Bette Davis(redirected from Bette Davies)
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Davis, Bette(bĕt`ē), 1908–89, American film actress, b. Lowell, Mass., as Ruth Elizabeth Davis. One of the most durable stars of the American screen, she made her debut in 1931. With a strikingly artificial yet emotionally compelling acting style and distinctive features that gave her an unconventional beauty, Davis was difficult to promote as a romantic figure. Her successful early roles included Of Human Bondage (1934) and Dangerous (1935, Academy Award). Frustrated at the lack of better roles, she broke her contract with Warner Brothers and lost a subsequent court case in which the standard seven-year contract binding a performer to one studio was upheld. But Davis found her niche as the troubled woman in search of romance in such films as Jezebel (1938), for which she won another Academy Award, and The Little Foxes (1941). Among her other outstanding films are Dark Victory (1939), Now, Voyager (1942), and the superb All about Eve (1950). When her popularity began to decline in the 1950s, she responded by accepting offbeat, even bizarre, roles in The Catered Affair (1955), Whatever Happened to Baby Jane? (1961), and other 1960s films. With fellow screen legend Lillian GishGish, Lillian,
1896–1993, American stage and movie actress, b. Springfield, Ohio. In 1912 she began her film career with D. W. Griffith. A fragile, delicate beauty, Gish often played a heroine rescued from cruel fate at the last moment.
..... Click the link for more information. , she gave a graceful valedictory performance in The Whales of August (1987).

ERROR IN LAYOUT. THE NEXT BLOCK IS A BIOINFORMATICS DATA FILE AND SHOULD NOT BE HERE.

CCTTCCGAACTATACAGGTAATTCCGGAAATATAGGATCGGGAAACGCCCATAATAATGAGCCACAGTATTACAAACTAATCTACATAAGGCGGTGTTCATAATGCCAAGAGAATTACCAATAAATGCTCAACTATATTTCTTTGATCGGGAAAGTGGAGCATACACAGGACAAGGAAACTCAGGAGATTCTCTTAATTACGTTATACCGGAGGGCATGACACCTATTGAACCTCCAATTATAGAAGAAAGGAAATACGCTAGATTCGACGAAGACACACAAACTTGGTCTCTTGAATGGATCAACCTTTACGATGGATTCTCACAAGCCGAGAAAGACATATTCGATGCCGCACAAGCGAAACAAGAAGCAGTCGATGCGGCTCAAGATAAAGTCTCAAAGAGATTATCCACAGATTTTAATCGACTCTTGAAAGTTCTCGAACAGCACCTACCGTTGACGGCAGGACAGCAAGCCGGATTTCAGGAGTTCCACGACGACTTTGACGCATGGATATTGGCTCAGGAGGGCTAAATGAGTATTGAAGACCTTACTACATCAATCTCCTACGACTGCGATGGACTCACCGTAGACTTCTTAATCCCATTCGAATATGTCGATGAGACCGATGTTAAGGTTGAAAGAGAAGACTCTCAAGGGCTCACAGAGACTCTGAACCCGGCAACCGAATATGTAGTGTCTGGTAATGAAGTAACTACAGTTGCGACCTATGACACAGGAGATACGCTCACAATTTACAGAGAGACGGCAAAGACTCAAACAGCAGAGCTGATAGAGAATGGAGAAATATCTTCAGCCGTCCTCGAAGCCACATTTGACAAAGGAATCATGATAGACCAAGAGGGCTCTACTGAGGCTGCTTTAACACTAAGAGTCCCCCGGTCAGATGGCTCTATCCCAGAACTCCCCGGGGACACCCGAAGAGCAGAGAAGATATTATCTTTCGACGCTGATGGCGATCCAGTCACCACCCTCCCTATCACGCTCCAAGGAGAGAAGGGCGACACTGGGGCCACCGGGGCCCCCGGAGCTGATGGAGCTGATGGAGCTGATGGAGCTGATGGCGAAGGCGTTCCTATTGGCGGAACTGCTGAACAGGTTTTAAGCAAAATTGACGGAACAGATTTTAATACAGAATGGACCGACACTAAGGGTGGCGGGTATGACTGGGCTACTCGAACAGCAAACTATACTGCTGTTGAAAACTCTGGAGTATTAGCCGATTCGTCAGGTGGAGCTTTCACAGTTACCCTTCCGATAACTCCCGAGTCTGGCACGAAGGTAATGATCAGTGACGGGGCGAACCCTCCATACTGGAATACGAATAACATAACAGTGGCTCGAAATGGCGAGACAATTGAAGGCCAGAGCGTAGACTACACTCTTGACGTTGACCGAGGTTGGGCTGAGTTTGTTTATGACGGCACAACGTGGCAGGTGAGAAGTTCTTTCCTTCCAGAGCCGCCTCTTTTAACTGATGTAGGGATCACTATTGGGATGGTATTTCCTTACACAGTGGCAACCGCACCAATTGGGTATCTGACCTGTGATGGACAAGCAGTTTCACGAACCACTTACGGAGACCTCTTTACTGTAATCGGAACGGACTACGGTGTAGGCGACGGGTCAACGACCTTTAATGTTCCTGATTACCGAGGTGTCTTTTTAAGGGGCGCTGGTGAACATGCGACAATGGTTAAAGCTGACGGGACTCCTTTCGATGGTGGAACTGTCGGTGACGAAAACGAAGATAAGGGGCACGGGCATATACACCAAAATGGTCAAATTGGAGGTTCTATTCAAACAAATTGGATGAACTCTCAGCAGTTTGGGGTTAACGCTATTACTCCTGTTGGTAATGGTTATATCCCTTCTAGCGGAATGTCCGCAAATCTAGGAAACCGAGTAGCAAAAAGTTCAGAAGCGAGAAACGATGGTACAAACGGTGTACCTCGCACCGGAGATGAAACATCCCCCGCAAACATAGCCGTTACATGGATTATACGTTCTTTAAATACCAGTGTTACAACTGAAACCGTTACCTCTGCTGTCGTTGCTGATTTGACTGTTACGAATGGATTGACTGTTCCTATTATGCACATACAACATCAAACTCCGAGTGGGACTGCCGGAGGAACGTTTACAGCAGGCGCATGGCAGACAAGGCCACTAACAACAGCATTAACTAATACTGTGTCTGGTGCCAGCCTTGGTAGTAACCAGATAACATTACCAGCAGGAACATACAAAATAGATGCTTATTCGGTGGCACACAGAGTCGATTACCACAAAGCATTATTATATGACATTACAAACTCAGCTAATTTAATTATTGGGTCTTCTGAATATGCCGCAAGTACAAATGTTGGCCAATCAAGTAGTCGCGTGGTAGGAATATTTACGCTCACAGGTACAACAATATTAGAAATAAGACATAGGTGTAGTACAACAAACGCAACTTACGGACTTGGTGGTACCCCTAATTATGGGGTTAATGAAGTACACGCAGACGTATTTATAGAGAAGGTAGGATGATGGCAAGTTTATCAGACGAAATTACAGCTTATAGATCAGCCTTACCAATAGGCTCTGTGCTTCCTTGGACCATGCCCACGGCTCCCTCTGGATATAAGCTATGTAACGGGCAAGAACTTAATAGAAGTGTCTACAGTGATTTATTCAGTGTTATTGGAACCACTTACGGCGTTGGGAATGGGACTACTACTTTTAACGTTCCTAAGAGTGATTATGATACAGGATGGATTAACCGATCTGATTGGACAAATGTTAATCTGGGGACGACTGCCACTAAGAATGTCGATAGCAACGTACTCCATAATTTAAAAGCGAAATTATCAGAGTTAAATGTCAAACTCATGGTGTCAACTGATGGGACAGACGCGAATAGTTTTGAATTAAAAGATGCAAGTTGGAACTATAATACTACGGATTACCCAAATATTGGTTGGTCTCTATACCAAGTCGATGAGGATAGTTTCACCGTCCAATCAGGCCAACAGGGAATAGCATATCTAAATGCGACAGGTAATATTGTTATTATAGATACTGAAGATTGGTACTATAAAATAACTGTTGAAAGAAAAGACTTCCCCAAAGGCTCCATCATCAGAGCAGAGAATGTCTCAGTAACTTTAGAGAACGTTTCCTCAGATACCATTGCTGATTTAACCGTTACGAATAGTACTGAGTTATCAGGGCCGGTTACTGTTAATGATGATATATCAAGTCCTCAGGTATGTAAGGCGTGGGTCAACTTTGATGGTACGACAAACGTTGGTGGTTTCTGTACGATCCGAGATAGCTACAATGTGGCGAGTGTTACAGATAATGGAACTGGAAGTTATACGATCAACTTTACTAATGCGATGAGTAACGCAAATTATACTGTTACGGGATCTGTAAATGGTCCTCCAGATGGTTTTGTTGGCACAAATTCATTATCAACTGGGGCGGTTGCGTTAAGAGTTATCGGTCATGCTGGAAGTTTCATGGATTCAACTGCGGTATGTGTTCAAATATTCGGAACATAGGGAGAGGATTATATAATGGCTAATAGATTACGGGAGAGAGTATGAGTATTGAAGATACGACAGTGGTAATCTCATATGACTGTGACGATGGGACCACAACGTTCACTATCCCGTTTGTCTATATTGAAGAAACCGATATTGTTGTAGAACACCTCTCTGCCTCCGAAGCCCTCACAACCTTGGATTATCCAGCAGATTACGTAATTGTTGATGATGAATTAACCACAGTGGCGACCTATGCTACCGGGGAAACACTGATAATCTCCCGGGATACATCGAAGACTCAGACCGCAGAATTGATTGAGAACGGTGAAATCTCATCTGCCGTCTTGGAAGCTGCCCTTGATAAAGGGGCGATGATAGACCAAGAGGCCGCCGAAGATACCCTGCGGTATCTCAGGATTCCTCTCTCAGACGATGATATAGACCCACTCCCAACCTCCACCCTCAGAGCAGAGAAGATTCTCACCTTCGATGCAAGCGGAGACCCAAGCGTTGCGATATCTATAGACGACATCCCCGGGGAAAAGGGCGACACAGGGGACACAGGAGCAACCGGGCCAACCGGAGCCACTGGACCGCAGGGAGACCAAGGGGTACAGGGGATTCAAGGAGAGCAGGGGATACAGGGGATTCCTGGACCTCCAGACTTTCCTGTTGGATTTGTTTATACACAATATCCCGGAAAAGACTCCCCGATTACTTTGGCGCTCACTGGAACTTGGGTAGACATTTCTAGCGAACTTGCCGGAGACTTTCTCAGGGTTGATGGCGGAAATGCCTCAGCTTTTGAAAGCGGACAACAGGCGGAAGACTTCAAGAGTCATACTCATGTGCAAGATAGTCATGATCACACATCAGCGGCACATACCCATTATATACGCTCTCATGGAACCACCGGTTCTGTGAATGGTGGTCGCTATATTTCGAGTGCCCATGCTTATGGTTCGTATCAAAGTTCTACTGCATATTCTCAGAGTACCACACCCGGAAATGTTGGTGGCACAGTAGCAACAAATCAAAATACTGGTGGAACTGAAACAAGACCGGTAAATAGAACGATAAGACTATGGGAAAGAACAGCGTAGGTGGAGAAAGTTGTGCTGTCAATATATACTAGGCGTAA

See her autobiography (1962); biographies by J. Vermilye (1972), C. Higham (1981), B. Leaming (1992), J. Spada (1993), C. Chandler (2006), and E. Sikov (2007).
|Ruth Elizabeth Davis|
|Birthplace||Lowell, Massachusetts, United States|
(Ruth Elizabeth Davis). Born Apr. 5, 1908, in Lowell, Mass. American motion picture actress.
Davis studied in drama school, and made her Broadway debut in 1928. From 1930 to 1935 she played ingenues and femmes fatales in films. It was only in the role of Mildred (in Of Human Bondage, based on the W. S. Maugham novel, 1934) that Davis first revealed the inner world of a complex and contradictory personality. In the psychological dramas Jezebel (1938), Dark Victory (1939), and Juarez (1939) the Davis heroine took shape—a strong, domineering woman, willing to attain her goal at any price and disdaining public opinion and moral codes. In 1941, Davis created her most significant character, Regina Hubbard, in The Little Foxes (based on L. Hellman’s play). She had roles in several important films of the 1950’s: All About Eve (1950), Storm Center (1956), and The Catered Affair (1956). In the 1960’s she played women affected pathologically by loneliness and frustration: Whatever Happened to Baby Jane? (1962), Dead Ringer (1964), and Hush, Hush, Sweet Charlotte (1965).
WORKSThe Lonely Life: An Autobiography. New York, 1962.
REFERENCEKartseva, E. N. Bett Devis. Moscow, 1967.
V. A. UTILOV